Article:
As Alberta heads toward an election campaign, Premier Rachel Notley used Monday’s throne speech to emphasize the accomplishments of her NDP government over the past four years.

The speech, read to the legislature by Lt.-Gov. Lois Mitchell, emphasized that the NDP formed government just as the bottom dropped out of international oil prices but made choices to put ordinary Albertans first, not just the elites served by past conservative governments.

“Our throne speech is about these kids,” Notley said of the children who attended her pre-speech news conference at the Royal Alberta Museum.

“It’s about their parents. And it’s about families in Alberta. It’s about making sure that we build an Alberta that includes all Albertans.”

The speech was driven by that theme. Past governments, the speech said, followed the same old pattern of making cuts that hurt vulnerable Albertans, creating a divided society.

But things changed after Albertans elected an NDP government in 2015, ending 44 years of governance by the Progressive Conservative party.

“Together, we have done away with the entitled, broken politics of the past,” the speech said.

“Together, we are taking control of our future, breaking away from the devastating cycles of boom and bust and setting our province on a more diversified, modern and resilient foundation.

“We cannot – we must not – allow two different Albertas to form: One for the wealthy and one for everyone else.”

Seven bills on order paper

Throne speeches typically lay out the government’s agenda for the upcoming legislative session. In this case, it could also be seen as establishing themes for an impending election campaign.

Notley has been tight-lipped about whether the legislature will continue sitting beyond Monday or if she will quickly call a spring election. Under the province’s fixed-date legislation, the next election must be held before May 31.

The latest version of the order paper lists seven bills that are awaiting introduction in the house, including interim supply and supplementary supply bills, which would fund the government until a budget can be introduced.  

The government grouped the review of its record under four main themes: restoring trust in government, creating jobs in a more diversified economy, new infrastructure investments and a province that works for everyone.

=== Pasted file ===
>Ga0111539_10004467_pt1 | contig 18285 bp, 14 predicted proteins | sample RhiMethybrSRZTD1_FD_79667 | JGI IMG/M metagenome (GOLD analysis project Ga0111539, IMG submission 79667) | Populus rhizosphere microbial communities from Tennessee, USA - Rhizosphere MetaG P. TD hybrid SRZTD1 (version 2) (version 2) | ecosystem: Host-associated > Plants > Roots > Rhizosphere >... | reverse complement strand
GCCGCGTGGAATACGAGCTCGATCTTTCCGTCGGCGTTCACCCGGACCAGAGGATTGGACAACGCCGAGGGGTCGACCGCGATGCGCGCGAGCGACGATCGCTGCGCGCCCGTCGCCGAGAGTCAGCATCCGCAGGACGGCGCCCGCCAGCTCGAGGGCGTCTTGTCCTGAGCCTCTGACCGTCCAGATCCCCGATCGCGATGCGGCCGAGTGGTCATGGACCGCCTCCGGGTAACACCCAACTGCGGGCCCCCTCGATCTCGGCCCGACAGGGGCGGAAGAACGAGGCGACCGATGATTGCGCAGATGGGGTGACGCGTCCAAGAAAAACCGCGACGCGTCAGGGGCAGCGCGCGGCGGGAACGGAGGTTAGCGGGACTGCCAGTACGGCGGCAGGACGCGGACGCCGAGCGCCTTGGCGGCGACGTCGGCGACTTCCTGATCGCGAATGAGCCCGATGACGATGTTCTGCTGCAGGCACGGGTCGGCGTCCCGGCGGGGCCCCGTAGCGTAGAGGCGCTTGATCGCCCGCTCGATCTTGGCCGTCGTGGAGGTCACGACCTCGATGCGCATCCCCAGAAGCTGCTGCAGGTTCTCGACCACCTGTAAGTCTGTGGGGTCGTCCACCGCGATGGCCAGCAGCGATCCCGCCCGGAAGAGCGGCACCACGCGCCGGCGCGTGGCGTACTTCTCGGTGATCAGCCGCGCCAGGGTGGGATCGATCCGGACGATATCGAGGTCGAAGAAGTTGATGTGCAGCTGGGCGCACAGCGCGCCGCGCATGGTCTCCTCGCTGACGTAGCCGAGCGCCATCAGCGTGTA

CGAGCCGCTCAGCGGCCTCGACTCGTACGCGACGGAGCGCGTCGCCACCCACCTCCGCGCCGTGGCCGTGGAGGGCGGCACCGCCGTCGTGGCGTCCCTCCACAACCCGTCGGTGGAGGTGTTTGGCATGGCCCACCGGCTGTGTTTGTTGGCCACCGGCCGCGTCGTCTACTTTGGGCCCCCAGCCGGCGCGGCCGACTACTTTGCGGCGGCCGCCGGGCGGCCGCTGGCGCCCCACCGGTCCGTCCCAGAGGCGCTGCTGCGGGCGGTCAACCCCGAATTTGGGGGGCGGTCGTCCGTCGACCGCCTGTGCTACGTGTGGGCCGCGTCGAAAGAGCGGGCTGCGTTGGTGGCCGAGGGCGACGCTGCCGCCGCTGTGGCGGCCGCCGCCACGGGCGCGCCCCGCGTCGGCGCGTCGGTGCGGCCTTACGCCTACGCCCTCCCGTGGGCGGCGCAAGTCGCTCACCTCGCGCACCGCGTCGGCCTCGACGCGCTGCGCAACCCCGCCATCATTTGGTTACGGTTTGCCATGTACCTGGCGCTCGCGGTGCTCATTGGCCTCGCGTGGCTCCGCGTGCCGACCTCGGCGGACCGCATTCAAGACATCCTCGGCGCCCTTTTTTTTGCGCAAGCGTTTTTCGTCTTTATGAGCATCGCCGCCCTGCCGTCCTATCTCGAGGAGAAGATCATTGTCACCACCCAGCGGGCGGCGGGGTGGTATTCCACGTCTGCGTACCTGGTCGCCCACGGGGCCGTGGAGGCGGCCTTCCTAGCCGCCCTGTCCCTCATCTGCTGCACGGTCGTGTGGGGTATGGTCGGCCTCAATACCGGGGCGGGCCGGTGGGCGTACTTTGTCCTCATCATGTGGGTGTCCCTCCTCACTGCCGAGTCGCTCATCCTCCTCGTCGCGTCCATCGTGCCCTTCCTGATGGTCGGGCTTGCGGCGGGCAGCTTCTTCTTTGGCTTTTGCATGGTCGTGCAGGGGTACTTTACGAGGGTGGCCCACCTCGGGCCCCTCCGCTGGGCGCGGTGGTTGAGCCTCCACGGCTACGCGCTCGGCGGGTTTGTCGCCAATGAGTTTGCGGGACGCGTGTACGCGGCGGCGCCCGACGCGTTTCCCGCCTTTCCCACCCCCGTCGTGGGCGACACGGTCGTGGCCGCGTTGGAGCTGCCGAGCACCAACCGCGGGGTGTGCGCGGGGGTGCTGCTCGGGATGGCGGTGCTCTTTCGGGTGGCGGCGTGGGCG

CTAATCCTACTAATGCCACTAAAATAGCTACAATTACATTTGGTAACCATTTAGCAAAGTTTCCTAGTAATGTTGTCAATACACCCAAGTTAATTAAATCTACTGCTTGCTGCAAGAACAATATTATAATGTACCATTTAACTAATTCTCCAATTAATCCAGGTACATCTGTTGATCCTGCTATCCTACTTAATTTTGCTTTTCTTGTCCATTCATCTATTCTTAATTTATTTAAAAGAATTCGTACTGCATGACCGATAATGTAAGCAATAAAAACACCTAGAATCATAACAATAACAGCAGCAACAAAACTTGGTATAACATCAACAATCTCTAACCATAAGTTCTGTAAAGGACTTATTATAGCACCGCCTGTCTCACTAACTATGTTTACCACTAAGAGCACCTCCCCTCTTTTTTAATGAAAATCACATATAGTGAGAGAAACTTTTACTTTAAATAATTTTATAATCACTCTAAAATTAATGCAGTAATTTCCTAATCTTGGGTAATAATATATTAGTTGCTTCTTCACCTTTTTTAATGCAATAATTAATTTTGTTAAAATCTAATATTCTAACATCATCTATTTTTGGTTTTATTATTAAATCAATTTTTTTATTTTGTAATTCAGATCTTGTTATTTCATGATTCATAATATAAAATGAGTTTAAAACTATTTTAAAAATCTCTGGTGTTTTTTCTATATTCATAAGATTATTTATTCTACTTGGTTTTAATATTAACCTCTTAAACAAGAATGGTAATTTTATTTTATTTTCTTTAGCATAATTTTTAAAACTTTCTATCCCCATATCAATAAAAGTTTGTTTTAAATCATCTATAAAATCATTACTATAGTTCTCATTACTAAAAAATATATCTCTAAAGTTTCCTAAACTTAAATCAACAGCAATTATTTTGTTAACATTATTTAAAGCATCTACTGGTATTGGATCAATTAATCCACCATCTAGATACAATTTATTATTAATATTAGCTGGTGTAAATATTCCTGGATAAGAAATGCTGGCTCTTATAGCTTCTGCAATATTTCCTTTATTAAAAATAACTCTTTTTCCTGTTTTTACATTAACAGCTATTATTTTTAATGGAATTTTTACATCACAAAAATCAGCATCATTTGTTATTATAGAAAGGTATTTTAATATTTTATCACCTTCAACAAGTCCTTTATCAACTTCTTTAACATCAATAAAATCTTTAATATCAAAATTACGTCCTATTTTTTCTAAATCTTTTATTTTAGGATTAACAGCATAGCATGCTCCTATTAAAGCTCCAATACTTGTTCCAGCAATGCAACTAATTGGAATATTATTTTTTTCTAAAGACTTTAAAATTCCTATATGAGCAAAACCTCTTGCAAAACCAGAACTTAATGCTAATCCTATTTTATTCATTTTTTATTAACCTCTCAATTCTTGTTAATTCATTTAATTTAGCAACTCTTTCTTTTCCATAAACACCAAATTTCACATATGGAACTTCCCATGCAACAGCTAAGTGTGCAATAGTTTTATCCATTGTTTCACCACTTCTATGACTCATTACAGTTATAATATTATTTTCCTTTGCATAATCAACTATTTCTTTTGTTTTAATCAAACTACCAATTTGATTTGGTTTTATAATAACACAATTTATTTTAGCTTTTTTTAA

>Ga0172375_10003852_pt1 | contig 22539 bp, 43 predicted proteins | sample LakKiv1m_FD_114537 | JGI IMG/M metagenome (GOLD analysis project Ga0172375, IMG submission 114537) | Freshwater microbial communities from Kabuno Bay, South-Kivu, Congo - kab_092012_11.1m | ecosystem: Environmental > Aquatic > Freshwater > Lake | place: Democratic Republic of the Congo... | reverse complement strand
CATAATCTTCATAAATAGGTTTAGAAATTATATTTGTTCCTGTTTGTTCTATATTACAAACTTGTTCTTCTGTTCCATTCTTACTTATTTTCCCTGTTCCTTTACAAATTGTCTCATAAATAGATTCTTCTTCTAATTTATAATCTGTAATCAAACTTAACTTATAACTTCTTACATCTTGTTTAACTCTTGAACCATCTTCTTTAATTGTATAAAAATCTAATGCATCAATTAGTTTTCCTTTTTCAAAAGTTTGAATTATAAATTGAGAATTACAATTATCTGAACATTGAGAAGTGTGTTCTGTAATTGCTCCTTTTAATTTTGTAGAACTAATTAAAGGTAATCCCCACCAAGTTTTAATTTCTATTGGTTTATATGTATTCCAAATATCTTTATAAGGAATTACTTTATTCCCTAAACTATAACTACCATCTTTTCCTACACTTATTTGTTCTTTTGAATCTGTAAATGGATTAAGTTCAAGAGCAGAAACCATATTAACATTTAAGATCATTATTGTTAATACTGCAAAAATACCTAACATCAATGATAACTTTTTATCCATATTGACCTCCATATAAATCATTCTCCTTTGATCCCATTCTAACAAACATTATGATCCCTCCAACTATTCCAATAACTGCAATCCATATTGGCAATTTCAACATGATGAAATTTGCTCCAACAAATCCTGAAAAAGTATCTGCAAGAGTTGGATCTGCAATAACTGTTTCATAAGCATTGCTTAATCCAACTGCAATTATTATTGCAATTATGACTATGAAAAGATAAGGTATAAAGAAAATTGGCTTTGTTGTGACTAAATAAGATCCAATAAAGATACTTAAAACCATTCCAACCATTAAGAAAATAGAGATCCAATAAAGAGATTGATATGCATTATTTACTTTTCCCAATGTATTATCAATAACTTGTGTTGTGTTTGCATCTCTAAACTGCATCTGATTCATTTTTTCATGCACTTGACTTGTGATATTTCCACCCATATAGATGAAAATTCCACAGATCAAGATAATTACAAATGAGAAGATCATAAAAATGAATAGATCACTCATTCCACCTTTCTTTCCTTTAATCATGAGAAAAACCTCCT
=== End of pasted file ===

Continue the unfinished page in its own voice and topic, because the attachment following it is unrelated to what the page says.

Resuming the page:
Efforts to get the Trans Mountain pipeline expansion built were highlighted, as was the government’s plan to ship oil by rail as a stop gap until pipelines are fully operating.

The speech talked about the government’s move to end perks and high salaries for executives at agencies, boards and commissions, as well as cutting its own travel and hospitality expenses by 80 per cent. It also highlighted the government’s push to build or modernize 240 schools across Alberta.

There were only a handful of new announcements scattered throughout the text.

The government intends to introduce measures aimed at cutting wait times, make prescription drugs more affordable to seniors and “strengthen the rights of women to get critical health services.”

Bill 1 would be introduced to prevent Alberta from moving towards the private health-care model seen in the United States.

The government also dropped hints about at an affordable child-care program.

New Calgary high school

Notley said she plans to bring forward a detailed plan to “significantly” expand affordable child care in the budget. However, timing of the budget is still up in the air, as it appears the government won’t release one prior to the election.

The government is committed to building a new high school in north Calgary, the speech said, and expanding the Red Deer Hospital to increase the size of the emergency department and add a cardiac catheterization lab

Renovations to the emergency room, mental health and lab spaces at Peter Lougheed Hospital in Calgary were promised as well.

The government repeated its commitment to building the Springbank Dam, a key part of the flood mitigation plan for Calgary. The speech said the government wants to invest in a rural broadband strategy.

The government wants to help more Albertans finish high school and provide English language training to those who need it. The classroom improvement fund will get a boost.

If elected to a second term, Notley said she wants to close some of the loopholes in existing election financing rules that allow big money in politics.

Her government has made changes, such as banning corporate and union donations to political parties, but she said more needs to be done.

After the election, Notley said, she wants to set up an all-party committee to review the Election Act to identify what needs to be changed, while respecting the Canadian Constitution.

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